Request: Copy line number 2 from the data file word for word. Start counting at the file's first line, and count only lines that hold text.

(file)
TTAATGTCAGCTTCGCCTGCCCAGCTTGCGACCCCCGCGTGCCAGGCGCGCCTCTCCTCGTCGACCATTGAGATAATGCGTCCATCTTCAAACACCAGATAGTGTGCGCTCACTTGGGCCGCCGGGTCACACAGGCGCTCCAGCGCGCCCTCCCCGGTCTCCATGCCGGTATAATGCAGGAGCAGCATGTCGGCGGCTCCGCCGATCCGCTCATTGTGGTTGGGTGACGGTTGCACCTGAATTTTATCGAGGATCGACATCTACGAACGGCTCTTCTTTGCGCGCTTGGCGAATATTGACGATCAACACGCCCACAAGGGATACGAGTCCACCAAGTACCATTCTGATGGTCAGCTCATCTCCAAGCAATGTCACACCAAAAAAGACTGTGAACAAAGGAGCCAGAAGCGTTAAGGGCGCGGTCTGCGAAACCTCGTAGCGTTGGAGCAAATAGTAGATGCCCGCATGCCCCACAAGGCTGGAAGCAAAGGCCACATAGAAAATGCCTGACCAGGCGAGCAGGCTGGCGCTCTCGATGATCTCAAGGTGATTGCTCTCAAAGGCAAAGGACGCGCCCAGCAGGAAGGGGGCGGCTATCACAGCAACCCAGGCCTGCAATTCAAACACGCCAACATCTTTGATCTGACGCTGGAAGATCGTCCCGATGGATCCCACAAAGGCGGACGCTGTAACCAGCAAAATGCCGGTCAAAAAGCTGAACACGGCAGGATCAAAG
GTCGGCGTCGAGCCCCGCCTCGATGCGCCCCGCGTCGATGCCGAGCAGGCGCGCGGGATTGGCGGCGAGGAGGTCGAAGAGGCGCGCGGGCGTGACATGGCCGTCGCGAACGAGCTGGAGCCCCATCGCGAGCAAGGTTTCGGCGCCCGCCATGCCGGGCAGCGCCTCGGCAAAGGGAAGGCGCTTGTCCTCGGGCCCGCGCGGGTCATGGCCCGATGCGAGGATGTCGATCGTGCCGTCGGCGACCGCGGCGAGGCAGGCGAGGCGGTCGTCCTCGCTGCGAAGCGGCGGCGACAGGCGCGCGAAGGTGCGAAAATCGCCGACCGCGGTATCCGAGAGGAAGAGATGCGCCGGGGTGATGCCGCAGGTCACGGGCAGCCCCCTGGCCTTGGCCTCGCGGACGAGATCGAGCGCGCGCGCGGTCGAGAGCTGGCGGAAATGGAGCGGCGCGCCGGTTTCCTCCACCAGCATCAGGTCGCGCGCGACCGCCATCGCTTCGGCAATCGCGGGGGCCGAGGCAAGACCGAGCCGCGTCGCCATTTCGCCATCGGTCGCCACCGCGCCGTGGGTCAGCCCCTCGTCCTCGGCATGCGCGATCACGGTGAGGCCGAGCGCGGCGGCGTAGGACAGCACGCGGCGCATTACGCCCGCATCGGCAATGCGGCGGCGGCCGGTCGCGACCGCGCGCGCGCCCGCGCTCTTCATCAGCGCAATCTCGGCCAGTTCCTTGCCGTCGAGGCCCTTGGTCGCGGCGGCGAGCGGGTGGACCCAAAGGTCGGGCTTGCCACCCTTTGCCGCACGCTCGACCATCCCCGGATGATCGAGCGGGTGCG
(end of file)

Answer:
GTCGGCGTCGAGCCCCGCCTCGATGCGCCCCGCGTCGATGCCGAGCAGGCGCGCGGGATTGGCGGCGAGGAGGTCGAAGAGGCGCGCGGGCGTGACATGGCCGTCGCGAACGAGCTGGAGCCCCATCGCGAGCAAGGTTTCGGCGCCCGCCATGCCGGGCAGCGCCTCGGCAAAGGGAAGGCGCTTGTCCTCGGGCCCGCGCGGGTCATGGCCCGATGCGAGGATGTCGATCGTGCCGTCGGCGACCGCGGCGAGGCAGGCGAGGCGGTCGTCCTCGCTGCGAAGCGGCGGCGACAGGCGCGCGAAGGTGCGAAAATCGCCGACCGCGGTATCCGAGAGGAAGAGATGCGCCGGGGTGATGCCGCAGGTCACGGGCAGCCCCCTGGCCTTGGCCTCGCGGACGAGATCGAGCGCGCGCGCGGTCGAGAGCTGGCGGAAATGGAGCGGCGCGCCGGTTTCCTCCACCAGCATCAGGTCGCGCGCGACCGCCATCGCTTCGGCAATCGCGGGGGCCGAGGCAAGACCGAGCCGCGTCGCCATTTCGCCATCGGTCGCCACCGCGCCGTGGGTCAGCCCCTCGTCCTCGGCATGCGCGATCACGGTGAGGCCGAGCGCGGCGGCGTAGGACAGCACGCGGCGCATTACGCCCGCATCGGCAATGCGGCGGCGGCCGGTCGCGACCGCGCGCGCGCCCGCGCTCTTCATCAGCGCAATCTCGGCCAGTTCCTTGCCGTCGAGGCCCTTGGTCGCGGCGGCGAGCGGGTGGACCCAAAGGTCGGGCTTGCCACCCTTTGCCGCACGCTCGACCATCCCCGGATGATCGAGCGGGTGCG